The UFD rule (similar to the Black Flag) came into effect yesterday as a means of keeping the highly competitive fleet from starting prematurely. Under the rule, a boat within the triangle formed by the ends of the line and the first mark during the minute before the start is disqualified without a hearing.
In the women's 49erFX division, Ireland's Andrea Brewster and Saskia Tidey also fell foul of the UFD rule in their opening race and lie 19th from 37.
The super competitive 49er fleets lined up and stretched their legs as racing got under way from the world class Barcelona International Sailing centre close to where the 1992 Olympics were held.
The 49erFX raced in the afternoon sessions of the day and Netherland's emerging stars Annemiek Bekkering and Annette Duetz started the championship in the same dominant manner that they took home the Princess Sofia Trophy from Palma de Majorca last week.
The yellow fleet of the 49er got racing under way to start the championship, and all three active class medalists drew the same fleet and engaged with one another. Once again it was the London Silver medalists Peter Burling and Blair Tuke who got the best start of all.
In the Blue 49er fleet, Austrians Nico Delle Karth with Niko Resch, fresh off their Silver medal at the 2016 World Championship got off to a good start with a 1, 7, 2 to sit in second overall after the first night.
The forecast for the rest of the week in Barcelona is outstanding, with endless sun and wind on offer. It could get really windy for the final day of qualifying, so putting in solid performances on today's day 2's qualifying will be vital in case the third day gets blown out. The schedule for day 2 is for the 49erFX to start with three races followed by the 49er doing four races.
Results are here
None of the Irish contenders for the mens Laser berth slot have made the gold fleet cut today at the important Trofeo Princesa Sofia Regatta in Palma. The result, however disappointing in the build up to Rio, intensifies the three way Irish Olympic test underway in Palma Bay where there has been a change in the trials lead.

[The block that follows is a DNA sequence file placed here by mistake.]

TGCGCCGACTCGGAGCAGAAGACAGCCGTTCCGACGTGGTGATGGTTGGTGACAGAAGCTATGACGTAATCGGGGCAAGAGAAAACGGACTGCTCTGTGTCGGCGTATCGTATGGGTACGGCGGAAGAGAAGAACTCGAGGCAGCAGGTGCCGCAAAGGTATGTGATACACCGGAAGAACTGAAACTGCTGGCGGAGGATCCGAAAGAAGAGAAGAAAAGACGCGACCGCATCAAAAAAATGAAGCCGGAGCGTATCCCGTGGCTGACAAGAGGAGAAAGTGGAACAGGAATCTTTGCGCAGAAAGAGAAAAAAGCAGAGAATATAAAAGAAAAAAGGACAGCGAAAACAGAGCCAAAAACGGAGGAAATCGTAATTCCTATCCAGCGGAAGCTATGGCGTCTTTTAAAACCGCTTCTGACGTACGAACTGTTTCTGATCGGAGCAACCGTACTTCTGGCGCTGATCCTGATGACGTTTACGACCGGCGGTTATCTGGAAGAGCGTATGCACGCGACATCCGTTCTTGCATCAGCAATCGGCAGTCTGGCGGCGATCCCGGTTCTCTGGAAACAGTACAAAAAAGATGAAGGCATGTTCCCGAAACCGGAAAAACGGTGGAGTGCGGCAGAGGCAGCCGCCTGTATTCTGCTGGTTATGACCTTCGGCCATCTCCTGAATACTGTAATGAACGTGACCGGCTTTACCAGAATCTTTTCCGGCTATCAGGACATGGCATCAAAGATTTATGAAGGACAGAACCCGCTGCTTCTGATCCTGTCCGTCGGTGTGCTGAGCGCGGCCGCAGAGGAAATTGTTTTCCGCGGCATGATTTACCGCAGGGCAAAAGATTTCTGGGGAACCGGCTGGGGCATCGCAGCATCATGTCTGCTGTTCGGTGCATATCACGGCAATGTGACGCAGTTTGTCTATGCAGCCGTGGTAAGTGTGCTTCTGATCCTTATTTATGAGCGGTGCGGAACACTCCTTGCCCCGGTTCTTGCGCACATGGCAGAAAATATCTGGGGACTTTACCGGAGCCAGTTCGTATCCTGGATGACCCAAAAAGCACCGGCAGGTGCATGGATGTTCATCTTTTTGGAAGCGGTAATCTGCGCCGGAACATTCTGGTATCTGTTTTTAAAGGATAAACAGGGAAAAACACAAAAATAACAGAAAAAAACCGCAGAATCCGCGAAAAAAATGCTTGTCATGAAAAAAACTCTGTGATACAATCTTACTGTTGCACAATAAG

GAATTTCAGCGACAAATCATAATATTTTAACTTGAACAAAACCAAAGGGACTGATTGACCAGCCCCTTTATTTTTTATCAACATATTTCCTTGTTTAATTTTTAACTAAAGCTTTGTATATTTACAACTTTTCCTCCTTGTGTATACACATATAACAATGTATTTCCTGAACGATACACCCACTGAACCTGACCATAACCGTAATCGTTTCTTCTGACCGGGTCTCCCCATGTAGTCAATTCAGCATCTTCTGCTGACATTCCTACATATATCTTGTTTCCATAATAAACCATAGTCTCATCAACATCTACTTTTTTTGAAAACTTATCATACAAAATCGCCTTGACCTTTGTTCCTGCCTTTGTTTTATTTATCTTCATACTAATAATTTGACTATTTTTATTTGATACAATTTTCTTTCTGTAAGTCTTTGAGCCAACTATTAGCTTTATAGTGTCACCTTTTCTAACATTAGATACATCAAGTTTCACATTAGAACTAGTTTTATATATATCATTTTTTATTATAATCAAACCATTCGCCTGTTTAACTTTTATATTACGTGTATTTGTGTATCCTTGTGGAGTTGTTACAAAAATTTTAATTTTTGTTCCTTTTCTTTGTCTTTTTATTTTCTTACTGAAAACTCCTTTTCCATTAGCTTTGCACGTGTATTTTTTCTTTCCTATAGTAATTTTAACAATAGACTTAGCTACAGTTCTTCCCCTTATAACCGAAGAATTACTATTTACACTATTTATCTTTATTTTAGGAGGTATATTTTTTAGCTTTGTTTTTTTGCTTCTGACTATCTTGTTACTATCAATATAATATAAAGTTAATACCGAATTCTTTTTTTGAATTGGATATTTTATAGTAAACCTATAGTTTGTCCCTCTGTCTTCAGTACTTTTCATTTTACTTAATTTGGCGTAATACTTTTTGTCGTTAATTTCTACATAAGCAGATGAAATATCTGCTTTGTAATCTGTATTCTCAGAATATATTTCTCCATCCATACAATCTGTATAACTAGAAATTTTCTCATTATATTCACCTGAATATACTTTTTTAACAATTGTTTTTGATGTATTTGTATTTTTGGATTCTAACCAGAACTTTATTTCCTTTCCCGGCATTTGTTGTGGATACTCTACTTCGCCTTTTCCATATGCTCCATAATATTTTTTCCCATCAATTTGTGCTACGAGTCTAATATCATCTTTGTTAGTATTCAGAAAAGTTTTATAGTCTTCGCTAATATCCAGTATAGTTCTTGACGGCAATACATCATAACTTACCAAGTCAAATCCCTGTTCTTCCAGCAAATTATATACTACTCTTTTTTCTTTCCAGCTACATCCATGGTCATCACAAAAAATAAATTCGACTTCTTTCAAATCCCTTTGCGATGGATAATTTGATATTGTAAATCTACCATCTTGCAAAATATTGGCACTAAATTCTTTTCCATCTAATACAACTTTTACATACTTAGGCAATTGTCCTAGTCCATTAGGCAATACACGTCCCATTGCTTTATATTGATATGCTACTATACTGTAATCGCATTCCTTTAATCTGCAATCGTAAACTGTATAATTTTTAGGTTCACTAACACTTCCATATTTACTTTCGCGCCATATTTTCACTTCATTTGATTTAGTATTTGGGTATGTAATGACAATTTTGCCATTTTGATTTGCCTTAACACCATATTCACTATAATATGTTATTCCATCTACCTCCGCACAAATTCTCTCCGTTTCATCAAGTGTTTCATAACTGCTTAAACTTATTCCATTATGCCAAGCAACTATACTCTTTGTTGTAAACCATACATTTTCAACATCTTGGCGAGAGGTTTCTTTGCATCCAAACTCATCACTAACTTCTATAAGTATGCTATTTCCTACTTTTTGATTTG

If day one of the regatta yesterday proved a straighforward boatspeed day in moderately brisk breezes, Tuesday's races today were much more about being in the right place, in the best pressure as much as possible. 800 boats are competing and 13 Irish sailors are in Palma but the Irish mens Laser trial is the focus of attention. The three contenders, from Dublin, Cork and Belfast, remain neck and neck.
Finn Lynch, the young National Yacht Club sailor who has made no secret of his cash–strapped campaign has emerged as the leading Irish boat overall after a lighter winds this afternoon. Lynch had a fifth in the opening race followed by a 23rd to leave him 52nd overall in the 152-strong fleet. Just two points stood between him and the cut for the Gold fleet that starts racing tomorrow.
Now in the Silver fleet, Lynch will keep a keen eye on Northern Ireland's James Espey who had a 20th and a 22nd yesterday and he dropped to 62nd overall, crucially five points behind Lynch. A 13th yesterday for Fionn Lyden of Baltimore was enough to get him into the Silver fleet so it is still anyone's guess who will be Ireland's rep in Rio, a race that looks set to go right down to the wire. The third and final selection trial is in Mexico in May.
Finn Lynch campaign video
Northern Ireland 49er Loses Overall Lead
In the 49er Skiff, although Ryan Seaton and Matt McGovern have lost their overall lead from day one they are joint second. A second and a third keep the Belfast pair on course for Saturday’s medal race final.
It was a different story unfortunately, for Rio qualified Andrea Brewster and Saskia Tidey in the 49erFX skiff. After a consistent top ten opening day, the Dun Laoghaire pair had a more challenging day and results in the 20s leave them in 15th overal from 27.
Darragh O’Sullivan Photo: Bob Bateman
Other Irish boats competing amongst the 800–plus fleet on the Bay of Palma, Kinsale's Daragh O’Sullivan is racing in the Laser Standard class and lies 117th overall.